While the implant process is fairly intensive, the finished result is low maintenance. Implants are meant to resemble actual teeth in appearance and also function. This means they are easier to clean and take care of than many other options for replacing missing teeth.

Improved Oral Health

Implants can aid oral health. They stimulate the jawbone, which can prevent bone loss and preserve facial features. They also allow easier access between teeth, so flossing and brushing feels natural.

Natural Chewing and Speaking

This also translates to more natural chewing and speaking. Unlike dentures, implants will not slip or shift in your mouth.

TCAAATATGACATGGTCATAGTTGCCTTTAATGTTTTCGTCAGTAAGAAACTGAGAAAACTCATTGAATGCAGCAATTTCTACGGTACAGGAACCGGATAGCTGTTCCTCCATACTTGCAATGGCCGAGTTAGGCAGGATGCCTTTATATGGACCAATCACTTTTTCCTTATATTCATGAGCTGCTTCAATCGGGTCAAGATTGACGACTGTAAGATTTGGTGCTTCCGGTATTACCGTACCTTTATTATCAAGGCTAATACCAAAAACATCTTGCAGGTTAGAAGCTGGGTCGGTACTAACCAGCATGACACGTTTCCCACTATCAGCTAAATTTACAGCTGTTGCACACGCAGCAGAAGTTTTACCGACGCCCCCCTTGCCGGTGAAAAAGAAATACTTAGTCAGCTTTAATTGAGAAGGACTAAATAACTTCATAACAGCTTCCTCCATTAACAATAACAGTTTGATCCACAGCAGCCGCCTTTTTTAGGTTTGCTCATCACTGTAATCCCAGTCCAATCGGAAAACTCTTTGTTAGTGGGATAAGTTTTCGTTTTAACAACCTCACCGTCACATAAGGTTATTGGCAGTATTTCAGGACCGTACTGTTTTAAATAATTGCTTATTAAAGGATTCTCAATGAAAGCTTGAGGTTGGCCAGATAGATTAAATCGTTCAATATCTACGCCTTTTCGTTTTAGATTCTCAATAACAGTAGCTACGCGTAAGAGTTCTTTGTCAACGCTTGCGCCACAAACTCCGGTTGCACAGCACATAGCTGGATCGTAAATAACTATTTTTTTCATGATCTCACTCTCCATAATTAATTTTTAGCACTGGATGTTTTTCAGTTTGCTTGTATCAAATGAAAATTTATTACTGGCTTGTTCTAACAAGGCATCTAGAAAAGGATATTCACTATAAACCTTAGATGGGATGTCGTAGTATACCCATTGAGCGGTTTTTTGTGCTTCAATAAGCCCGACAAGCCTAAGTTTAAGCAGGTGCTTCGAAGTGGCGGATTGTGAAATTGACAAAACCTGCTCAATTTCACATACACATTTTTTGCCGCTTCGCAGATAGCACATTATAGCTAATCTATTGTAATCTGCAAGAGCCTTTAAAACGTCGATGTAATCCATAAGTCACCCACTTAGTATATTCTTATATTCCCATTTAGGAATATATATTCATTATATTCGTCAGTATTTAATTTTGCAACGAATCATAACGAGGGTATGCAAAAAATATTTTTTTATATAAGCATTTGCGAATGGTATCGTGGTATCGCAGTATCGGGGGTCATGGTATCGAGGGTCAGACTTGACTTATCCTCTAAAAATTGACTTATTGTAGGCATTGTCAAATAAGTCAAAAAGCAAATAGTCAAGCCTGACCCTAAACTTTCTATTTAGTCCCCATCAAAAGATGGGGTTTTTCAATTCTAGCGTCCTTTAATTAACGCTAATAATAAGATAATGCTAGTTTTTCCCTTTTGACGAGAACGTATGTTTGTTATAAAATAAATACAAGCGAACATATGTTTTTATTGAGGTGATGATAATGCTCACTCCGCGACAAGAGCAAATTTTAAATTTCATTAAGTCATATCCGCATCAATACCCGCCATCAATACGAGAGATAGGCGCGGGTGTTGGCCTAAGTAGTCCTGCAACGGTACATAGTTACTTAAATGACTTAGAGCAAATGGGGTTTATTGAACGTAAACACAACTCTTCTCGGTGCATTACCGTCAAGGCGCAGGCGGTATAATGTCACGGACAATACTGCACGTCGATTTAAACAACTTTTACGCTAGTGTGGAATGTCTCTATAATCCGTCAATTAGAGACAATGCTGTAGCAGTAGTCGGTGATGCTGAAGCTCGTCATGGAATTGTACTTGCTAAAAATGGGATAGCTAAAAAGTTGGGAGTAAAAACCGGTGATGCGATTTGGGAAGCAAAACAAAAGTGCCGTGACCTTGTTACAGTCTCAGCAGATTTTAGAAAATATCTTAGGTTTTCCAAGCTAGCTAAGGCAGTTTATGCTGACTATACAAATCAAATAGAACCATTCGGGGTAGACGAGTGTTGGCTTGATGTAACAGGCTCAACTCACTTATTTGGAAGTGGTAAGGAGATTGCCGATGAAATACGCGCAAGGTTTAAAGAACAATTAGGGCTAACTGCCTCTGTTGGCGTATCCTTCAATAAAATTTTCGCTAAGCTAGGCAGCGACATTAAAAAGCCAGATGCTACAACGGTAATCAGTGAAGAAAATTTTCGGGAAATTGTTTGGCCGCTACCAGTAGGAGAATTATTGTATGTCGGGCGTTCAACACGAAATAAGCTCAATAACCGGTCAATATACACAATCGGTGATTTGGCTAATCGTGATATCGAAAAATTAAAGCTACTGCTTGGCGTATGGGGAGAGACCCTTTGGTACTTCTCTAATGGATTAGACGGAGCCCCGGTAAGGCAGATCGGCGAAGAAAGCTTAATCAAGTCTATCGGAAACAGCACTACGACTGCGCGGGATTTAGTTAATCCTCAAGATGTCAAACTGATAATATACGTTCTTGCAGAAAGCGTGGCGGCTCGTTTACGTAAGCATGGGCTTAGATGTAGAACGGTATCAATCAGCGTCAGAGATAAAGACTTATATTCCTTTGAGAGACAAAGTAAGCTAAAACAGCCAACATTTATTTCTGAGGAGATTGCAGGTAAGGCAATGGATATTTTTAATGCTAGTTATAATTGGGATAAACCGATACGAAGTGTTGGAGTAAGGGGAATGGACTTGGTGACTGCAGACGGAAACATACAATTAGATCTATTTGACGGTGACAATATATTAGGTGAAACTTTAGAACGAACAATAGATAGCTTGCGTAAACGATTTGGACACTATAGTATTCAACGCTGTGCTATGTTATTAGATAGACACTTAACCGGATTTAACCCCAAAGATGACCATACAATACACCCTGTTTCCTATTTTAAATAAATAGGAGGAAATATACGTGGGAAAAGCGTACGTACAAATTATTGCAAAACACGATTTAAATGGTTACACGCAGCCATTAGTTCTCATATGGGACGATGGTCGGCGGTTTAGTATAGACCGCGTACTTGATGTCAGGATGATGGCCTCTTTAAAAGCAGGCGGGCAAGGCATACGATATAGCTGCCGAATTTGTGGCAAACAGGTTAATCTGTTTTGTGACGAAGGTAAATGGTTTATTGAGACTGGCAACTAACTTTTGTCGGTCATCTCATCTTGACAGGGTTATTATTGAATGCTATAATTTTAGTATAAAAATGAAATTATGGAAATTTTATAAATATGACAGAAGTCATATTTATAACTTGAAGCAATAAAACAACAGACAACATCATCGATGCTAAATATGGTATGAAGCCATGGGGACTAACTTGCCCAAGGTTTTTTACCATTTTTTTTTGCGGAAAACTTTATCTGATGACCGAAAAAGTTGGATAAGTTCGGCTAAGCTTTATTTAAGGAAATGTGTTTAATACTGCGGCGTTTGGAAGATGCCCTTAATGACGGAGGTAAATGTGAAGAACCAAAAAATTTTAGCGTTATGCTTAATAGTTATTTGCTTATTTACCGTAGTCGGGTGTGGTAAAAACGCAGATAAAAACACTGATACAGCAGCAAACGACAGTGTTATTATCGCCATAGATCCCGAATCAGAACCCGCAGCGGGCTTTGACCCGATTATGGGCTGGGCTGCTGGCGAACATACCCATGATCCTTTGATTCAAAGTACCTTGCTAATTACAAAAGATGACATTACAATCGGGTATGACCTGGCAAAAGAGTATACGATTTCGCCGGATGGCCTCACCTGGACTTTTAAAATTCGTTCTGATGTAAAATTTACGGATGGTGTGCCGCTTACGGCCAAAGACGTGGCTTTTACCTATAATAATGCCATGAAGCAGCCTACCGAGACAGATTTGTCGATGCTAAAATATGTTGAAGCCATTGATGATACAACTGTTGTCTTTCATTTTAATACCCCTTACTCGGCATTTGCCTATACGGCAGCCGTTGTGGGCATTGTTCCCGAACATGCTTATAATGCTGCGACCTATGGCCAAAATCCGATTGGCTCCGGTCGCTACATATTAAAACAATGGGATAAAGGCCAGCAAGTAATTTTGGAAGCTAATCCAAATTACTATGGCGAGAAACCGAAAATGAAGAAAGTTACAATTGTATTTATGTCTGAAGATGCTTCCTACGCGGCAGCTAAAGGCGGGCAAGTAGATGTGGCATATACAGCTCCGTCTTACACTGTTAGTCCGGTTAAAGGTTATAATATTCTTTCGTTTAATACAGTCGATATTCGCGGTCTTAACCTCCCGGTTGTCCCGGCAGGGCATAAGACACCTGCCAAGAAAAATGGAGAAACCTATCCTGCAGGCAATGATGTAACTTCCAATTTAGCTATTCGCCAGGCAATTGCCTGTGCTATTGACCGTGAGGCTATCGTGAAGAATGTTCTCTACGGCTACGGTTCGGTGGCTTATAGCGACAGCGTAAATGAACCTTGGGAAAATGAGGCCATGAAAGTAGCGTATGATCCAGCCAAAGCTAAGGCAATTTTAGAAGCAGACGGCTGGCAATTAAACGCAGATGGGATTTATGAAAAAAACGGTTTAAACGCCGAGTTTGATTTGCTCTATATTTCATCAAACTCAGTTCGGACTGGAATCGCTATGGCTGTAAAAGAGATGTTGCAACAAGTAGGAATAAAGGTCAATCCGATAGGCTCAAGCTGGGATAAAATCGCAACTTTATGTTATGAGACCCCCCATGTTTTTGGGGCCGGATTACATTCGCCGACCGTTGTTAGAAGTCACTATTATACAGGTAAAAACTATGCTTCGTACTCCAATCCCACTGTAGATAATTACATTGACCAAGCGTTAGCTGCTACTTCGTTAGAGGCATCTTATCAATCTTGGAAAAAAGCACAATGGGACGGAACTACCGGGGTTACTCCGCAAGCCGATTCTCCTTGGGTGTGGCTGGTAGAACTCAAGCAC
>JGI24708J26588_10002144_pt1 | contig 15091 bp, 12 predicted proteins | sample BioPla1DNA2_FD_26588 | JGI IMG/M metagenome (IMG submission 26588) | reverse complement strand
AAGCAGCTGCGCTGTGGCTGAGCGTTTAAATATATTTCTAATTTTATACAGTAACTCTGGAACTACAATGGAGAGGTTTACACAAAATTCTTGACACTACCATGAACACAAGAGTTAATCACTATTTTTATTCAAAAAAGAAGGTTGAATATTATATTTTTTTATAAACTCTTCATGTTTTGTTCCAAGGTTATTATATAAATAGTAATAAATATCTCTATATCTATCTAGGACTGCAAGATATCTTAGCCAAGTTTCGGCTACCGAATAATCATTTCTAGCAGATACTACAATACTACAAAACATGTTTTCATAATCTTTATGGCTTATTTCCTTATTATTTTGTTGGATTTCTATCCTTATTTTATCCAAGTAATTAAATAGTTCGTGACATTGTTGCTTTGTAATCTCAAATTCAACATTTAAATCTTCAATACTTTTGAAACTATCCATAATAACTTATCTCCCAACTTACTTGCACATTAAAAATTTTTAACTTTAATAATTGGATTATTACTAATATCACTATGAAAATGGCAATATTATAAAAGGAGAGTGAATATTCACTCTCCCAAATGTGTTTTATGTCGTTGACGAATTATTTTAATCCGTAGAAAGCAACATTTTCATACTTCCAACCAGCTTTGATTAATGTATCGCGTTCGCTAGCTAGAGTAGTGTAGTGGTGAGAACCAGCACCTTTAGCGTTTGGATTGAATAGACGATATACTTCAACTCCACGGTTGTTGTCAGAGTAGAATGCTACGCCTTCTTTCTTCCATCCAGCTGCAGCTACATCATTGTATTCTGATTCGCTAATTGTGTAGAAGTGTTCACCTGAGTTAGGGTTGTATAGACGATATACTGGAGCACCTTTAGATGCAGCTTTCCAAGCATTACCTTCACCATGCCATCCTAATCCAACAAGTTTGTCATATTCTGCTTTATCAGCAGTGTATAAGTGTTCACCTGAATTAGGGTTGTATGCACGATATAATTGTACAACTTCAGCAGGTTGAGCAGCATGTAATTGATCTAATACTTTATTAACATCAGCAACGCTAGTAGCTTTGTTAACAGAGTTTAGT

You can enjoy eating without difficulty, discomfort, or pain. This can inadvertently improve nutrition and overall health.

Durability and Permanence

Another benefit of implants is that they are much more permanent and long-lasting than other options for replacing missing teeth.  As mentioned, they have a high success rate. With proper care, implants can last a lifetime.


A final benefit of implants is that, when you consider longevity, they are one of the most cost-effective tooth replacement options for replacing missing teeth. While the upfront costs can be higher, implants can be a more economical alternative to treatments that last a fraction of the time.

Disadvantages of Dental Implants

There are several disadvantages to dental implants for replacing missing teeth as well. Here are the main ones to consider.

More Invasive

Since implants require surgery, they are much more invasive than almost any alternative discussed below. While new innovations in implant technology and techniques limit risks, there is always a chance of infection and nerve damage.